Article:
5. Cardiff substantially trails other UK core cities including Glasgow, Bristol and Liverpool in terms of average incomes.
  6. Average overall life expectancy is 11 and a half years longer in Radyr compared to Butetown.
  7. A city addicted to its cars - Cardiff does not rate well when compared to other cities in terms of carbon emissions, and also has a relatively few people commuting by bus or train.
The report has been commissioned by Cardiff Council, with obvious bias to the issues that give them a good mark.  It nevertheless shows poor performance, including NEETs and deprived communities that relate to Cardiff's emphasis on business and profitable developments.

Bus usage has dropped significantly (4.2% drop in ridership in one year), due partly to cuts in Council subsidy.  Increased traffic congestion is also hitting bus service viability.  Assessing congestion is essential, as it worsens liveability for car-users as well as bus-users.

It uses dodgy cycling statistics to claim third place behind Bristol and Manchester. Cardiff uses telephone surveys (AskCardiff) which come significantly higher than the Census and traffic counts.  The recent Sustrans claim from a telephone survey of a 28% jump in cycling in one year is improbable.

Housing is relatively unaffordable in Cardiff while the city scores badly on the multiple deprivation index. So nothing is said about the housing waiting list and low fraction of new-build affordable homes.  The latter reflects Cardiff's high propensity to exempt house-builders even from the low 20% fraction.

Cardiff Council in 2014 had the highest number of applicants waiting over five years or over, with 1,297 people waiting over that time. Try the waiting time Calculator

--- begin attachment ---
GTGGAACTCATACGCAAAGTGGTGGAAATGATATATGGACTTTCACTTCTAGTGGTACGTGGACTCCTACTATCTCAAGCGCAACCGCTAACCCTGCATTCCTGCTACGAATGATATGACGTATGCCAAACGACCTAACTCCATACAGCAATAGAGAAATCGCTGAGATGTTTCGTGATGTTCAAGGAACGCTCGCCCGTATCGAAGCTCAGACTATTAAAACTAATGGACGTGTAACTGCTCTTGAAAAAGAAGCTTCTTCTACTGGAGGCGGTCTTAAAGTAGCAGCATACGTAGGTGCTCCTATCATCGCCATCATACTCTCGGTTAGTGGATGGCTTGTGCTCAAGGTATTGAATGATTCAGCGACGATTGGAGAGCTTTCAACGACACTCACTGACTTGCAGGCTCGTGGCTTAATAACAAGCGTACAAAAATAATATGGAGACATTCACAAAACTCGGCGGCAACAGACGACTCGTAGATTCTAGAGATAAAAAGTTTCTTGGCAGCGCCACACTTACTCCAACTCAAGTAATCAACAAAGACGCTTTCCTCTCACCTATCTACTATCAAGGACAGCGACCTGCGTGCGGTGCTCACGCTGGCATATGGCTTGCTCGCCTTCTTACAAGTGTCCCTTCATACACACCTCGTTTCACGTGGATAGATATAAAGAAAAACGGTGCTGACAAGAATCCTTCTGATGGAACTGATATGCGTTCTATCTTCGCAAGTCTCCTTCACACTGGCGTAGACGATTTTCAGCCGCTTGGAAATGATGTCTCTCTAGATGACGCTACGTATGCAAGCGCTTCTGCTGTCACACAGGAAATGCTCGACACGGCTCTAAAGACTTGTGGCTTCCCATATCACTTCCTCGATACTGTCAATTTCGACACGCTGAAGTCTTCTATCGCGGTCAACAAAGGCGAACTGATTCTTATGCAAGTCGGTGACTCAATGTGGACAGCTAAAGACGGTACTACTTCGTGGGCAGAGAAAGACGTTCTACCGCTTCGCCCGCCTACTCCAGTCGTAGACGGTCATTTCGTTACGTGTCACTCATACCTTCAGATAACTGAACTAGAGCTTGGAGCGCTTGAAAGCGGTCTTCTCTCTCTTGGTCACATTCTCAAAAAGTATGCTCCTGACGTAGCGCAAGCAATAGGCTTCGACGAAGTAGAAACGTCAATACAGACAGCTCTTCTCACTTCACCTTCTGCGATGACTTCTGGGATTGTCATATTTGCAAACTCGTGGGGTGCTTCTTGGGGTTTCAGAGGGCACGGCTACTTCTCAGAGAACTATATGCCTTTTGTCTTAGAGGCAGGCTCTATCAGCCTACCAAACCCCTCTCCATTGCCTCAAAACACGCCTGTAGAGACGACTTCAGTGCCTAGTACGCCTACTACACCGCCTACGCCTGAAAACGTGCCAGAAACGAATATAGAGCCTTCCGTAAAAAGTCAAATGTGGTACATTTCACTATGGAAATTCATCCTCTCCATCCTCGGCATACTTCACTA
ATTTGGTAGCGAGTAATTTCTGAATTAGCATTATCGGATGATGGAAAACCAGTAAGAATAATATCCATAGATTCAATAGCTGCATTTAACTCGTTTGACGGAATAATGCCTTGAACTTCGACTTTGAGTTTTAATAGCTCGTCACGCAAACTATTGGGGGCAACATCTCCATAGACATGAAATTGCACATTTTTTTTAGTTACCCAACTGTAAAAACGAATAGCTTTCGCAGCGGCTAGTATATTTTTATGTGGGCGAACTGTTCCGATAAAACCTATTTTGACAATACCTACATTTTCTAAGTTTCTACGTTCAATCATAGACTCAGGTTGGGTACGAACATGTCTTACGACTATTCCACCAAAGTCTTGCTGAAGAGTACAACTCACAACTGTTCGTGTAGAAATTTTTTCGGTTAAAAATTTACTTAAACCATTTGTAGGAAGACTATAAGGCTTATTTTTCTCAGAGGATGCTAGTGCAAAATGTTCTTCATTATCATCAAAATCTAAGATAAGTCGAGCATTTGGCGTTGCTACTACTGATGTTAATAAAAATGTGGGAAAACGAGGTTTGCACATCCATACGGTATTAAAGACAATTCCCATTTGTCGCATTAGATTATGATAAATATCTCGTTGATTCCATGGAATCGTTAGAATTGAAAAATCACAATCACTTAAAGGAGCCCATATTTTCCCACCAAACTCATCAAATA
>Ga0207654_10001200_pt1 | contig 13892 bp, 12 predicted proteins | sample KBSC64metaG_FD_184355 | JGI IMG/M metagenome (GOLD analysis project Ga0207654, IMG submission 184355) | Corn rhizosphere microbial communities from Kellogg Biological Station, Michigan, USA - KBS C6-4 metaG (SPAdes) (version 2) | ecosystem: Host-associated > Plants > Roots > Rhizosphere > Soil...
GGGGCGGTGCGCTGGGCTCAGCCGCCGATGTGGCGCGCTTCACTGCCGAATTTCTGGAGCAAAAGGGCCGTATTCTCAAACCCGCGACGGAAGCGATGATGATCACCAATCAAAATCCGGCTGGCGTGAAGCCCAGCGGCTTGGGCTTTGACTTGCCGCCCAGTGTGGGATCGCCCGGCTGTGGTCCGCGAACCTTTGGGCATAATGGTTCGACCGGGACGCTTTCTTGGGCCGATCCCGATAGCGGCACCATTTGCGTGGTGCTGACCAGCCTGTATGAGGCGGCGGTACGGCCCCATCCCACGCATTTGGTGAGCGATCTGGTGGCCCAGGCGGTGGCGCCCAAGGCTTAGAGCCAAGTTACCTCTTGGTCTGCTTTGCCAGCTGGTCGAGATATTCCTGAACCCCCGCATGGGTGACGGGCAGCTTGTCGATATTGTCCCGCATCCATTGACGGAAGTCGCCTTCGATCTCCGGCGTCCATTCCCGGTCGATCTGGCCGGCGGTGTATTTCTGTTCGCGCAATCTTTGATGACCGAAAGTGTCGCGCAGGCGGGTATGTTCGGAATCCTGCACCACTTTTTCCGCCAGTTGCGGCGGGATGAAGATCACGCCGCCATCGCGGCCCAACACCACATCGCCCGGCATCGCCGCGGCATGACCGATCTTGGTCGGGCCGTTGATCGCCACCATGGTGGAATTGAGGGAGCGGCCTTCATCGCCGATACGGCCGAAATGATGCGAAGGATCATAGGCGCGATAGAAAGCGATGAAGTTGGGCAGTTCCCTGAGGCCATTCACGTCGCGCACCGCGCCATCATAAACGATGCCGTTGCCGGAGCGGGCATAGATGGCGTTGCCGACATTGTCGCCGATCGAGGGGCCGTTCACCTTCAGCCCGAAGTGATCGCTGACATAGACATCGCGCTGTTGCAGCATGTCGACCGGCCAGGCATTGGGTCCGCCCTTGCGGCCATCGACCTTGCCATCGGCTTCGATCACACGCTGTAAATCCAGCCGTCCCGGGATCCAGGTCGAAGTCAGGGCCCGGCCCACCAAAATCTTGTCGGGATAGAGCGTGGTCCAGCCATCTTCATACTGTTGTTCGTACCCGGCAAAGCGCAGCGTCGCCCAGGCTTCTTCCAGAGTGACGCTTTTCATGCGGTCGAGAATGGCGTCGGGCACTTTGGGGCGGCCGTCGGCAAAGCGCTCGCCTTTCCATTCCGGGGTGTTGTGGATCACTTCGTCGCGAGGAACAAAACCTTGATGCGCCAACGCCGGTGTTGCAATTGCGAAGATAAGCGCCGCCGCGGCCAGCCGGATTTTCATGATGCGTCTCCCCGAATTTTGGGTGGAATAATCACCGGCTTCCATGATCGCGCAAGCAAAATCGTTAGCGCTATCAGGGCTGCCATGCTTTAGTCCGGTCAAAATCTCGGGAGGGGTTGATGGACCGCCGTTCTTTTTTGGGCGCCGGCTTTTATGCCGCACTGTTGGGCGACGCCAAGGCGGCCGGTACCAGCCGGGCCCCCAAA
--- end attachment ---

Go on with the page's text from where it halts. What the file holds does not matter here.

Pavement parking is rife in Cardiff, along with damaged pavements and poor pedestrian facilities.  Cardiff boasts of its traffic enforcement powers, but makes limited use of them, so respect for traffic law remains low.  The use of cameras to detect trespassers on bus lanes is viewed as a money-raising racket, while rotten conditions for walking remain unaddressed despite pretensions on 'active travel'.

Cardiff suffers from traffic pollution, with central streets (Westgate and St Marys Streets AQMA) suffering NO2 levels above the legal maximum.  Action is required to address this issue, but Cardiff cynically worsens it by planning ever more traffic from its Central Square developments.

Cardiff claims the Metro major project will add to a prosperous city, yet they've excluded Metro-trams from the integrated transport hub.  The planned interchange is so small and cramped, with congested accesses, to take just half the city buses and few, if any, coach services.
Satisfaction is one index in which Cardiff scores highly.  Does this reflect low expectations of Cardiff residents or the success of Cardiff's publicity machine ?

A city addicted to its cars

Cardiff does not rate well when compared to other cities in terms of carbon emissions, and also has a relatively few people commuting by bus or train.                                 However, only two cities – Bristol and Manchester – have more commuting by bike.
The report of it walesonline.seems to have other headline statistics in it, which are dodgy, eg. 28% increase in bike use in one year, probably from Cdf Council.

A one-off telephone survey (1100 only) should not be compared with survey by different methods (certainly not without careful cross-checking) - the comparison of last year was probably the AskCardiff survey of the council panel.  Those who agreed to participate in this survey may have been biased by the purpose (Bike-use survey).
  It was a survey in early summer of memories of trips and trip-numbers in the previous 4-weeks, plus opinion-survey questions that are biased by peoples' guilt-feelings on not cycling more.
  Journey-to-work fraction is far higher than earlier surveys (50% rather than 24% of all trips). Headline trip-number 11.5million p.a. is probably low (should check with Council figs) but can only be crude as grossed up from such survey figures.